Russian researchers contributing to the journal Science state humans were in the Arctic region as early as 45,000 years ago, which is up to 15,000 years earlier than researchers always have assumed. Distinctive injuries on a frozen mammoth carcass in Siberia now represent the first known human presence in the area.
These researchers are going by human weapon injuries on the bones of a 15-year-old male mammoth. Radiocarbon dating of the bones puts humans well north of the Arctic Circle 45,000 years ago, scientists report in the Jan. 15 Science.
The find shows that humans worked out coping mechanisms to the Arctic's extreme cold and sunless winters much earlier than experts thought, said Robin Dennell, a paleoanthropologist at the University of Sheffield in England who wasn't involved in the mammoth work, in Science News magazine. They had to adapt to the cold to traverse Siberia and Beringia on their way to the Bering Strait's land bridge, which they crossed to enter the Americas.
The research team pulled the mammoth from a frozen coastal bluff in the central Siberian Arctic. Carbon dating of the surrounding sediment and of a leg bone pinned the mammoth's age at 45,000 years old. Human weapons such as spears probably caused the damage that killed the mammoth. Its eye sockets, ribs, and jaw had been battered, and one spear-point had left a dent in its cheekbone - perhaps a missed blow aimed at the base of its trunk.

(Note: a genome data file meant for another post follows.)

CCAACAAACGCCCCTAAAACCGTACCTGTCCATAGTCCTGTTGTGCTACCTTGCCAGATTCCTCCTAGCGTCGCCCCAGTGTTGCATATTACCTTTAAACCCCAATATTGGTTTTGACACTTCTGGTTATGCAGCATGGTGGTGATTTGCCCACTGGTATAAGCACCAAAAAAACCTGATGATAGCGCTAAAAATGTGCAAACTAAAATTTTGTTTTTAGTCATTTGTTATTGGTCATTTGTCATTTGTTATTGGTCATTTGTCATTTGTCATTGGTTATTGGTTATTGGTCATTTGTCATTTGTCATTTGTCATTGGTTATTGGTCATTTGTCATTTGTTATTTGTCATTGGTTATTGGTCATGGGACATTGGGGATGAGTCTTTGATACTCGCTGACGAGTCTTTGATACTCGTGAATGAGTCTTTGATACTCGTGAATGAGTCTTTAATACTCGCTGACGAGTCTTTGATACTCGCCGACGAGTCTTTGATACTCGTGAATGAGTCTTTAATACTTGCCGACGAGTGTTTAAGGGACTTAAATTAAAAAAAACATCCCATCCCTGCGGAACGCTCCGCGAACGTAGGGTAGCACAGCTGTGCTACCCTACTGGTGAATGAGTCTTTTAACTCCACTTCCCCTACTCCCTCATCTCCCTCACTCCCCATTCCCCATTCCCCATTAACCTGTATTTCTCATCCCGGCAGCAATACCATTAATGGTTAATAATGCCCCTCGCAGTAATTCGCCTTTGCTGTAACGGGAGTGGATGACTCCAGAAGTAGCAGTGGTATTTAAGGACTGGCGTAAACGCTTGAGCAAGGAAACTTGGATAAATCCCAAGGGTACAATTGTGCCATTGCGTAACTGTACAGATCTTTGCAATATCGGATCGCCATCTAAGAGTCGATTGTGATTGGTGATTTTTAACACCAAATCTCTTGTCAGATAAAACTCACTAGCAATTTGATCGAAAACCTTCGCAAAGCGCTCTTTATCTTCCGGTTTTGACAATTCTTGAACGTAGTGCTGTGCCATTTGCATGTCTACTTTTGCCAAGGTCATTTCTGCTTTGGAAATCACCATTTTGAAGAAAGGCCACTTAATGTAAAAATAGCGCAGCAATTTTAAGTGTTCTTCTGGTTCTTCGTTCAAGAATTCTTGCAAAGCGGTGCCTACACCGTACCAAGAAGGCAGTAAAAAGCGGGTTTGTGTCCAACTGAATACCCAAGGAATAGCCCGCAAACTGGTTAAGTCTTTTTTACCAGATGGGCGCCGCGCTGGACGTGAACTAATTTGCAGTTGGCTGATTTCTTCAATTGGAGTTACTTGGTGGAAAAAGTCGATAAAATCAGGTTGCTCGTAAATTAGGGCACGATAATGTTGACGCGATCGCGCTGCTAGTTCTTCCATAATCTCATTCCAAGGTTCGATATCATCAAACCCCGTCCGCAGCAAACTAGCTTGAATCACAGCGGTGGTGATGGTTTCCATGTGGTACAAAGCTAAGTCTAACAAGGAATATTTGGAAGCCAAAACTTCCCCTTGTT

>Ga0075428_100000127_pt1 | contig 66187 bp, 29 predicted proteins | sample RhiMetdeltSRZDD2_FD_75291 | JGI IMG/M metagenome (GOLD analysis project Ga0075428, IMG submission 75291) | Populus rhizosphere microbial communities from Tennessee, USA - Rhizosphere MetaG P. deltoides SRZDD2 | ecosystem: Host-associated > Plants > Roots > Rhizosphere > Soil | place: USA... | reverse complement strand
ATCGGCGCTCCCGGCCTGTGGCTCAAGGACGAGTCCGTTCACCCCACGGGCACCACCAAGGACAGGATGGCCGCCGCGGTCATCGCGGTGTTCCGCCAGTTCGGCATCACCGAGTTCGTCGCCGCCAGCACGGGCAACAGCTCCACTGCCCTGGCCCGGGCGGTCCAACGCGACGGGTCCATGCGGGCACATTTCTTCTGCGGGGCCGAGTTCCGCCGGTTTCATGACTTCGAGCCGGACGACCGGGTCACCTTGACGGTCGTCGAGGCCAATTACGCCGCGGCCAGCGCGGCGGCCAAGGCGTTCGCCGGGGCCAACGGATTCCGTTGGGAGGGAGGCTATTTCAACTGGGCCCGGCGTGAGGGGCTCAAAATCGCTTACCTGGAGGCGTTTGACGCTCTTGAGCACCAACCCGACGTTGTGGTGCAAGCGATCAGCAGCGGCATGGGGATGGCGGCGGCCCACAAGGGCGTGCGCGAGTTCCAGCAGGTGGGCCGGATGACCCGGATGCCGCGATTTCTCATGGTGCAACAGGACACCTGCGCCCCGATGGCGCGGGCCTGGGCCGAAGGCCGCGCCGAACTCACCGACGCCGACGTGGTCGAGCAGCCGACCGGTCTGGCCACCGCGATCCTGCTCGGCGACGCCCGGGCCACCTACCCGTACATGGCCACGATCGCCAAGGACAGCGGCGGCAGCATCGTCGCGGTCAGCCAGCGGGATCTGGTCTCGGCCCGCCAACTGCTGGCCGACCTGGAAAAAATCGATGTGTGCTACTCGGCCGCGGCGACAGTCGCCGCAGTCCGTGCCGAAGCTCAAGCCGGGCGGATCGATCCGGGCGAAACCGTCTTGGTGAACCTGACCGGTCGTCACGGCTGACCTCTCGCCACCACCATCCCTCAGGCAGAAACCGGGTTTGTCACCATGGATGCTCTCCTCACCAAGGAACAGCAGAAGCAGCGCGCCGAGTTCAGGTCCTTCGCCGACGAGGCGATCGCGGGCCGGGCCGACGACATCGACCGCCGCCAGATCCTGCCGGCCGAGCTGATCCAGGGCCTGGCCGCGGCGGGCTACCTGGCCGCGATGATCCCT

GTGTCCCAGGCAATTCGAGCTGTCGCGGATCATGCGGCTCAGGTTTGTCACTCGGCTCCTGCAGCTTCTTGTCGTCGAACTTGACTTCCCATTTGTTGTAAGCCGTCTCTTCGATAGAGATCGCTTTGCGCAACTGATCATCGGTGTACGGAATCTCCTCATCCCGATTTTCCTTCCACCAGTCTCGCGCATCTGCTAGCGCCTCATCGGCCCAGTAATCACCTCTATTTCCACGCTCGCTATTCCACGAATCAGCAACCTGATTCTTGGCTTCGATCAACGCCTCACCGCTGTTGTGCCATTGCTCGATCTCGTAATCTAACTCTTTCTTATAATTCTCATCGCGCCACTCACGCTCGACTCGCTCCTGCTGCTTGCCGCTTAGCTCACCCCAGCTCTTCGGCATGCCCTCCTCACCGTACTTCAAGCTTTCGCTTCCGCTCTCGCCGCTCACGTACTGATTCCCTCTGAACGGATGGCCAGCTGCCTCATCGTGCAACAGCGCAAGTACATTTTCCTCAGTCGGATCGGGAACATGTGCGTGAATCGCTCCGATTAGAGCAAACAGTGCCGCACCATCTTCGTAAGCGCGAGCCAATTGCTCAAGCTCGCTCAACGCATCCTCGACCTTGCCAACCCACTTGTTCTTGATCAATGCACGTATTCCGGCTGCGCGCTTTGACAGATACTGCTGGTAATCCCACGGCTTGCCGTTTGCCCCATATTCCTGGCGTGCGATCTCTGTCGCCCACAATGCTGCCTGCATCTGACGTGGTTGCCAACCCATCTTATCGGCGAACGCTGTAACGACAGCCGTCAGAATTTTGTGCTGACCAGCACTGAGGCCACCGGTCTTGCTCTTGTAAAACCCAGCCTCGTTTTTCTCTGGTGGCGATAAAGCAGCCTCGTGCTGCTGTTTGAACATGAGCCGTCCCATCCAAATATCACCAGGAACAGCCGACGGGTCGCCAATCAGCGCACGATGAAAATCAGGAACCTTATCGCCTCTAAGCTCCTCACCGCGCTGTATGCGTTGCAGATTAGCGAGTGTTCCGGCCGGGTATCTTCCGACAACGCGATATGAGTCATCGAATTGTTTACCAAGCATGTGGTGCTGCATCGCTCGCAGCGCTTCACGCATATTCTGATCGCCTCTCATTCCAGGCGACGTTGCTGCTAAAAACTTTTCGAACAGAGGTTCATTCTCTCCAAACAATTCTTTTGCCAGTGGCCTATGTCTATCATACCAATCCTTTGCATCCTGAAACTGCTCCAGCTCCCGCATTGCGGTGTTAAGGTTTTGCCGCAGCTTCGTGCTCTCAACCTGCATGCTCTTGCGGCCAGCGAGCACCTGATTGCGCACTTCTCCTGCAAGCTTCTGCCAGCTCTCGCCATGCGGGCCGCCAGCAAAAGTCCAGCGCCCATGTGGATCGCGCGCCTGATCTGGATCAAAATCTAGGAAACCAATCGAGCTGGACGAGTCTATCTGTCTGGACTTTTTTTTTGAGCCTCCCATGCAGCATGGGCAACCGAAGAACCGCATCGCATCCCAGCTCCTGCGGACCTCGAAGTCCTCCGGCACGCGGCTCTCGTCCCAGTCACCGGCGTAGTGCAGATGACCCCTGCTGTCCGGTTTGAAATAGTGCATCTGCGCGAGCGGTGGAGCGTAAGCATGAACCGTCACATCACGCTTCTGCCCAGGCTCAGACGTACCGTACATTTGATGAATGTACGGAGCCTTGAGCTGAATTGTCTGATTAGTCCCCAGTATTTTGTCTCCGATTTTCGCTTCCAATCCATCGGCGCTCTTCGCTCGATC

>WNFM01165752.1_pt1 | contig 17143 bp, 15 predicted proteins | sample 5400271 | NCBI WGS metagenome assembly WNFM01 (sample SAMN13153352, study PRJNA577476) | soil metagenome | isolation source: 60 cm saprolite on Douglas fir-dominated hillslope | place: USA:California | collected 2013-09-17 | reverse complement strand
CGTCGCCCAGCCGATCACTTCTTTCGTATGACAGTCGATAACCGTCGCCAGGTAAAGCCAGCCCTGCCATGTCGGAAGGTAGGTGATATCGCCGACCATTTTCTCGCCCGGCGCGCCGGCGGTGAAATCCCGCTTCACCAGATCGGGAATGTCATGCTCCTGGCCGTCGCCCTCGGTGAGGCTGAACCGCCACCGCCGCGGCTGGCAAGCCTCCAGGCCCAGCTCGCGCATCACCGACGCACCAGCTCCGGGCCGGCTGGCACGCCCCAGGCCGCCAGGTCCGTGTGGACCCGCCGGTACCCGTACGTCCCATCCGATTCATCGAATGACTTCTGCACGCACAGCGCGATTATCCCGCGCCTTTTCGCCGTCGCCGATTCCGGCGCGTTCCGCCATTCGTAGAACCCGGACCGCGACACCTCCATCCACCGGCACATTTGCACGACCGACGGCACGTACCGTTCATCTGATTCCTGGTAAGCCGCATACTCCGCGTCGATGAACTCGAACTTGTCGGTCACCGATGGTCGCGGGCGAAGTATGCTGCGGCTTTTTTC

At 66.32° N latitude, the Arctic Circle just touches the top of Canada and Russia. Except for one site in eastern Siberia, also reported by the team in the new paper, other far-north archaeological sites 40,000 years or older sit around 55° N, just south of the Arctic Circle.
"The mammoth is almost 72° North," stated paper co-author Vladimir Pitulko, an archaeologist at the Institute for the History of Material Culture of the Russian Academy of Sciences in St. Petersburg. He points out that is a significant latitudinal difference between the old human habitation sites south of the Arctic Circle and the new mammoth find.
"The dating is compelling. It's likely older than 40,000," said Douglas Kennett, an environmental archaeologist who is co-director of the Pennsylvania State University, University Park's accelerator mass spectrometry facility. However, he would like the Russian team to report the method used to rule out contamination of the bone collagen for dating-and confirmation of the dates on the bone by another lab, because "the date is so critical for the significance of this discovery."
Dennell said what scientists do not still know is whether humans living this early in the Arctic "was a successful long-term adaptation or a short-lived heroic failure."
Surviving at those latitudes requires highly specialized technology and extreme cooperation, agree scientists. That implies the humans associated with this find were modern humans, rather than Neanderthals or other early members of the human family. "If these hunters could survive in the Arctic Circle 45,000 years ago, they could have lived virtually anywhere on Earth," said Ted Goebel, an archaeologist at Texas A&M University, College Station.